Published: 29 March 2014 at 15:15
Dr Richard Carr outlines proposals in the Fabian Review
The Labour Party should create a National Devolution Council (NDC) to 'hard-wire the devolution of power' after 2015 and improve the economic situation outside London, according to Dr Richard Carr of Anglia Ruskin University.
Dr Carr, Lecturer and member of the University's Labour History Research Unit, sets out his proposals in the first of a series of essays published for the Fabian Review.
The NDC would function in a manner similar to the Office for Budget Responsibility - assessing the government's record on devolving powers, outlining where the devolution agenda may go next, and occasionally making public interventions to criticise or praise the government of the day.
Dr Carr, writing with government and media relations specialist Dominic Rustecki, argues that the Labour opposition should set up the NDC in shadow form by the autumn of this year, and charge it with ensuring any future Labour government devolves significant powers from Whitehall to local authorities.
In his foreword to the essays, Lord Maurice Glasman, key adviser to Labour Policy Review Chief Jon Cruddas, notes: "This series is an important contribution that deserves a wide audience. It will go down as a very important step towards the restoration of England, its counties and cities as political communities that are part of the body politic of our country."
Commenting on the need for the NDC, Dr Carr said: "On regional banks, skills training, and the pressing issue of getting councils to deliver more houses, Ed Miliband is getting a lot right. Yet more needs to be done to translate good intention into concrete policy.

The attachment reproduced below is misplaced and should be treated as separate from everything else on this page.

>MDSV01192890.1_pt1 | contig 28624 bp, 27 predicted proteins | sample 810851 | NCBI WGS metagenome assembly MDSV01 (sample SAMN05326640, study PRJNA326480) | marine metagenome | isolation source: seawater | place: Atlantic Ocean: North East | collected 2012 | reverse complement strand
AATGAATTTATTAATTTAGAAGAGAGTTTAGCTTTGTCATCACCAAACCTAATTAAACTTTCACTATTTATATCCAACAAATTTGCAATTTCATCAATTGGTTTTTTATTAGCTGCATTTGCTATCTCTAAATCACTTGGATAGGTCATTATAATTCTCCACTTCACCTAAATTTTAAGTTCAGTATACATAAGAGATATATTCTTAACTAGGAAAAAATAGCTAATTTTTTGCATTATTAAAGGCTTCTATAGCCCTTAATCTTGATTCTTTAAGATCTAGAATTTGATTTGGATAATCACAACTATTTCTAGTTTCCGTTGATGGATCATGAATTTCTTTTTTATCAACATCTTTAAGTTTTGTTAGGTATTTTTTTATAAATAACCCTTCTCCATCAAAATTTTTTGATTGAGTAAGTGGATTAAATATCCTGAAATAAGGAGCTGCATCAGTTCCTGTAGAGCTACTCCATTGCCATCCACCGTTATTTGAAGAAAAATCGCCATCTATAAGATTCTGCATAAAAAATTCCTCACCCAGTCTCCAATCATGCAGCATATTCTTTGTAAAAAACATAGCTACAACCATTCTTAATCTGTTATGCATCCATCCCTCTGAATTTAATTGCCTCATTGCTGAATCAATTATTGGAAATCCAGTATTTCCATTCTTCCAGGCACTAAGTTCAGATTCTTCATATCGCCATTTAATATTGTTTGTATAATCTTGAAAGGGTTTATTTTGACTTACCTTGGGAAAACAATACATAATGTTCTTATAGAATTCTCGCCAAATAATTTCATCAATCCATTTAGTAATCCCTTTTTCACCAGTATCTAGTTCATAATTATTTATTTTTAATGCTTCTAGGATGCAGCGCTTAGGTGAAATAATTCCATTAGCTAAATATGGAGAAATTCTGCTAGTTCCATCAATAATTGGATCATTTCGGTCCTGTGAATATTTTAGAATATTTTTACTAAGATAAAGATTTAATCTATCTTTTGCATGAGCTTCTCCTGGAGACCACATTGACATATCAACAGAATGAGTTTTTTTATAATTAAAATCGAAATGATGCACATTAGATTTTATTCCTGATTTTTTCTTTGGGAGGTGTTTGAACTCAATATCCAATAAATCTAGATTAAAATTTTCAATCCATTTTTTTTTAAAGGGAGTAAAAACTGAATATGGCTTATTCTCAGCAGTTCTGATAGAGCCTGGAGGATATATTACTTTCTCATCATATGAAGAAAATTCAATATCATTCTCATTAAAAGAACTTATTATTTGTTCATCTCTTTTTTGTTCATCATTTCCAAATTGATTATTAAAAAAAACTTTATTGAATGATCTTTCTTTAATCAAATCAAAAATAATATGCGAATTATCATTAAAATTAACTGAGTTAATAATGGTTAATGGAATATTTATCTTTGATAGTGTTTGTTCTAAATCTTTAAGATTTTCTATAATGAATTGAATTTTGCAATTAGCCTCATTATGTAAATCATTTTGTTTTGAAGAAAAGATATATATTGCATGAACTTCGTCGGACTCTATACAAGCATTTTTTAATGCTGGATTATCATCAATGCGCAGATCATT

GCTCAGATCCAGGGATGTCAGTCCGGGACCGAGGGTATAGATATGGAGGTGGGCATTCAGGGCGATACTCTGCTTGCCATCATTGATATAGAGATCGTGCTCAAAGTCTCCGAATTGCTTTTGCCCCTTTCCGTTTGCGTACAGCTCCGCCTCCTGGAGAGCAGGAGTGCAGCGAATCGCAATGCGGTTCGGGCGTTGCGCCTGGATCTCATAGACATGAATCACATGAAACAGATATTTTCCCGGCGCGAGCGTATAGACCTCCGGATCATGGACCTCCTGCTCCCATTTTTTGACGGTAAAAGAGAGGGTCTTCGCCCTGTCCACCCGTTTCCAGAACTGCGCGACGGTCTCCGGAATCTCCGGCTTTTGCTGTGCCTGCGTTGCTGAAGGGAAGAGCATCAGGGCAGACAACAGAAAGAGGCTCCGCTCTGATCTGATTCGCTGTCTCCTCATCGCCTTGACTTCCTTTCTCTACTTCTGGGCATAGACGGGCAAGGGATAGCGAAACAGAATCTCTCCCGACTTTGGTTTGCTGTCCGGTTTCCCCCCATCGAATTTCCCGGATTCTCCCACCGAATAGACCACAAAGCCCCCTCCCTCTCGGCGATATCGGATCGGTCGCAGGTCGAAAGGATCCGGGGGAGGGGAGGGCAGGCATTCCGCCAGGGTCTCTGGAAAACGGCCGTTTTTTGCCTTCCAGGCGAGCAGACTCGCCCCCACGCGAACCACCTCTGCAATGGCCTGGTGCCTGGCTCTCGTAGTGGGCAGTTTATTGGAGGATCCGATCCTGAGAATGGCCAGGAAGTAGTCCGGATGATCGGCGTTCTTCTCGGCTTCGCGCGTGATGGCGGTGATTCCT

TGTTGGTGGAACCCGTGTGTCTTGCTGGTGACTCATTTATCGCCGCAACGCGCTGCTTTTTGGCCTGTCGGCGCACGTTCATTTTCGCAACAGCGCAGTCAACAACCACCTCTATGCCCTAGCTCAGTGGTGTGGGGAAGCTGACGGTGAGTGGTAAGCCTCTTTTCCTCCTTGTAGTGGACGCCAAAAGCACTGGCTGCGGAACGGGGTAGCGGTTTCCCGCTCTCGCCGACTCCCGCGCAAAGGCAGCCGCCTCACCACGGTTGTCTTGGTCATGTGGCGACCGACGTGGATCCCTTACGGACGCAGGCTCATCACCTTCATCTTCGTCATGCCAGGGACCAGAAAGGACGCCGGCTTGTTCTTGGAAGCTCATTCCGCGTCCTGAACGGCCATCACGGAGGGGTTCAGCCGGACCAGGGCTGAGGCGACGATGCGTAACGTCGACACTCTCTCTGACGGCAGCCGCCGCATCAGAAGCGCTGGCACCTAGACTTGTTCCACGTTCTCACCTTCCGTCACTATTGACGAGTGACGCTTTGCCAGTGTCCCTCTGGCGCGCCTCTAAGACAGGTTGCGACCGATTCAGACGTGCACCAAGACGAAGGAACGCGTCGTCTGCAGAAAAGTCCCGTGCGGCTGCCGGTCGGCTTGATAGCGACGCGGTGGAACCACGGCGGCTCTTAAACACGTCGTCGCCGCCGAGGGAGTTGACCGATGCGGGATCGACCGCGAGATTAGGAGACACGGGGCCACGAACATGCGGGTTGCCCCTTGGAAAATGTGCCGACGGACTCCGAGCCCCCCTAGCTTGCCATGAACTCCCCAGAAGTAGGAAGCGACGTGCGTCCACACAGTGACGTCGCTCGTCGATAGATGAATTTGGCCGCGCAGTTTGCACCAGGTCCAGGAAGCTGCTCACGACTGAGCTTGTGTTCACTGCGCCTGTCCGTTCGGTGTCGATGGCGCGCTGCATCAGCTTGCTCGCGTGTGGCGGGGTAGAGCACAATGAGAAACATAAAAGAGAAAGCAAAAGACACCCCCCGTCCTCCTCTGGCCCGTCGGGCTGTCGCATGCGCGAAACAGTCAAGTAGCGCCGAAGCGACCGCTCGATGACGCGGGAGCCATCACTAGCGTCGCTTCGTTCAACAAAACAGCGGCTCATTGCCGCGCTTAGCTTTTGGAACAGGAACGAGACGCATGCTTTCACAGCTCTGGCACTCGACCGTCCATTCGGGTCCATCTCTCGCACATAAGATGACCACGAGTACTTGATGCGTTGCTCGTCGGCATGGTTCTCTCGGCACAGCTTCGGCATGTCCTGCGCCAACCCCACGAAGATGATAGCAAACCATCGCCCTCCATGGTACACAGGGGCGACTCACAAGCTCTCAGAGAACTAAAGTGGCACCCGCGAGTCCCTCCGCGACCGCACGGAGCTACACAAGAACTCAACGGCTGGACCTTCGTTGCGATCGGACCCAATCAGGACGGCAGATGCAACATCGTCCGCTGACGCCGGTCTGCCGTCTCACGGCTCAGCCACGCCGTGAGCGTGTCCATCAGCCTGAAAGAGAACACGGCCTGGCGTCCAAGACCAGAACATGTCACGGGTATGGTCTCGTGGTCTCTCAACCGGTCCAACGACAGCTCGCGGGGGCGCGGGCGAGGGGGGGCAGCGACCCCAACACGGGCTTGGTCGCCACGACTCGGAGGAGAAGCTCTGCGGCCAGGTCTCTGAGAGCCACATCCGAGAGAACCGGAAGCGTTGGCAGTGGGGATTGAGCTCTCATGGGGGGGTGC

"Our politics can no longer just be determined by what suits London and the South East. We need a critical friend in Whitehall constantly making the case for the devolution of powers and money to local authorities across our country.
"A National Devolution Council led by a prominent figurehead can be the catalyst to unleash the potential of communities from Cornwall to Durham."
Co-author Dominic Rustecki said: "Over the past few years the relationship between central and local government has become overly adversarial.
"We argue for a new politics of positivity where meaningful collaboration between councils and Whitehall on the one hand, and public and private sector providers on the other, can deliver for the greater national good."
Today's essay is the first of three to be published over the next two weeks, and outlines the nature of the NDC. The essay states: "The NDC would provide annual reports on what powers should be devolved during the current and next parliamentary session, assess progress on current devolutionary legislation in passage, and outline where the devolution agenda should be looking over the next five years.
"It would have a small permanent staff, be based within the Cabinet Office, and would pro-actively liaise with local authorities both upper and lower tier to see what powers could be devolved, and why."